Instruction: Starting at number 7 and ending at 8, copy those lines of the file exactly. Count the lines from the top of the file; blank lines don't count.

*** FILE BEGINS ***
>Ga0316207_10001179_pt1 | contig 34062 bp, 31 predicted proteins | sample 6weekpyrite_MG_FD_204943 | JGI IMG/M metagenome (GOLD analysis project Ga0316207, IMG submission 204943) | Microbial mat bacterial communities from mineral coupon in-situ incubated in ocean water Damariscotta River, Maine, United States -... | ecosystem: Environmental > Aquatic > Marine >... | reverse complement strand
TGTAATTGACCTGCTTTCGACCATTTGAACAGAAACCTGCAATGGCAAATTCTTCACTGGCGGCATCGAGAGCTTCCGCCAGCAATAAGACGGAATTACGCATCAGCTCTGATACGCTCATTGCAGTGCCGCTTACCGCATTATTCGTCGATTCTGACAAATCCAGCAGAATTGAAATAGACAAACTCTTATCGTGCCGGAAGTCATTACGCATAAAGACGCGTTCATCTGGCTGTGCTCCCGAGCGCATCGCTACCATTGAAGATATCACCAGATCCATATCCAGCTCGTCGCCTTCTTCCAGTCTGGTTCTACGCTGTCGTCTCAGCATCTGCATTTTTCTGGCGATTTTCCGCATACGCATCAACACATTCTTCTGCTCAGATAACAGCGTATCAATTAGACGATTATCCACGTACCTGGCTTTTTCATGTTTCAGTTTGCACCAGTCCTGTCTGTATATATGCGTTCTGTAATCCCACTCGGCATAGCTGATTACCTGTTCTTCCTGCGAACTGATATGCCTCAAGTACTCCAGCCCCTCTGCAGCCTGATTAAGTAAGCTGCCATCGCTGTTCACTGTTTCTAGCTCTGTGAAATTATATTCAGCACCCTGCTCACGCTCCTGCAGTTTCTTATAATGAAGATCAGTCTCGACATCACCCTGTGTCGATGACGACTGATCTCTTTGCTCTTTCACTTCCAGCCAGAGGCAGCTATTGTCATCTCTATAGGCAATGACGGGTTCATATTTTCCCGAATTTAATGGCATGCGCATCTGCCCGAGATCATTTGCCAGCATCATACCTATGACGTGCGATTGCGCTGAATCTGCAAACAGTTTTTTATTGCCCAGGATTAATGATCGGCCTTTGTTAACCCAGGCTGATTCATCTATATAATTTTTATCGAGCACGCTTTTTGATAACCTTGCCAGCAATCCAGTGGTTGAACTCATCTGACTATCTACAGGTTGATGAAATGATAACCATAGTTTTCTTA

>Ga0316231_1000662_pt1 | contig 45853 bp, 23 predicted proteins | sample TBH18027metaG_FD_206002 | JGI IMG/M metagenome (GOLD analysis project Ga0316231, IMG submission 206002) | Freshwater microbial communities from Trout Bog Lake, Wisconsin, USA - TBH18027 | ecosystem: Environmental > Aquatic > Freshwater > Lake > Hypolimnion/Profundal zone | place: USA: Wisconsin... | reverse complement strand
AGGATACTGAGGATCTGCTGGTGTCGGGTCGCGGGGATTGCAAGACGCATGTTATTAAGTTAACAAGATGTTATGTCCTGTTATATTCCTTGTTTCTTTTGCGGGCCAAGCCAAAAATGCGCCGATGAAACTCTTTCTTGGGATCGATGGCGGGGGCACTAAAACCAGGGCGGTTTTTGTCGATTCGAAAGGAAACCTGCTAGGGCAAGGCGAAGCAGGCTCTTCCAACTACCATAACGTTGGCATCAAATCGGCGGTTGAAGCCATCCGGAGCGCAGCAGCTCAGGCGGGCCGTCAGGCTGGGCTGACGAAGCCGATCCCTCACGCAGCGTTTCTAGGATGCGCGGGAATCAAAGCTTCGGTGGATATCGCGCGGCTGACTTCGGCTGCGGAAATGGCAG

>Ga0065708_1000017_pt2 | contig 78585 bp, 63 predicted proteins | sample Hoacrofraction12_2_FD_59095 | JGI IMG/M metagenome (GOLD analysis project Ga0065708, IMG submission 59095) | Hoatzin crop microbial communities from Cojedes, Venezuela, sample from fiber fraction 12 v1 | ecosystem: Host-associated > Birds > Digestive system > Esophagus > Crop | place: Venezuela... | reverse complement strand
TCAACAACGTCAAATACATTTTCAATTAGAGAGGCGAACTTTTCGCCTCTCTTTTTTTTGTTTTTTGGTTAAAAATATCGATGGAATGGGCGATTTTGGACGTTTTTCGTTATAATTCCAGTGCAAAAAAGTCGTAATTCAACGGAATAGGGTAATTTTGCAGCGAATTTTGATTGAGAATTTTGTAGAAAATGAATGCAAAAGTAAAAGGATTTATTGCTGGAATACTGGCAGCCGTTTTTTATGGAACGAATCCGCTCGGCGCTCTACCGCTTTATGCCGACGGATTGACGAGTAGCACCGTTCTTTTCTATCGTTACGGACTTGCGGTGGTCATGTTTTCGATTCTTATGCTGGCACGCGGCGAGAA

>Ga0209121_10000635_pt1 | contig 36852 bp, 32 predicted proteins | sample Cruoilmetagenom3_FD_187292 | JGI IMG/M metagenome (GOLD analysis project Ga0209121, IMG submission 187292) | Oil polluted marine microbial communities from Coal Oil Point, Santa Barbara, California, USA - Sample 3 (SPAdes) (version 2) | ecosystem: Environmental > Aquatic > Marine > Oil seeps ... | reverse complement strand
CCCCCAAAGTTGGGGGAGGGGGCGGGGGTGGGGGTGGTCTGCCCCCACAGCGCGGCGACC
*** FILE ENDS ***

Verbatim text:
>Ga0209121_10000635_pt1 | contig 36852 bp, 32 predicted proteins | sample Cruoilmetagenom3_FD_187292 | JGI IMG/M metagenome (GOLD analysis project Ga0209121, IMG submission 187292) | Oil polluted marine microbial communities from Coal Oil Point, Santa Barbara, California, USA - Sample 3 (SPAdes) (version 2) | ecosystem: Environmental > Aquatic > Marine > Oil seeps ... | reverse complement strand
CCCCCAAAGTTGGGGGAGGGGGCGGGGGTGGGGGTGGTCTGCCCCCACAGCGCGGCGACC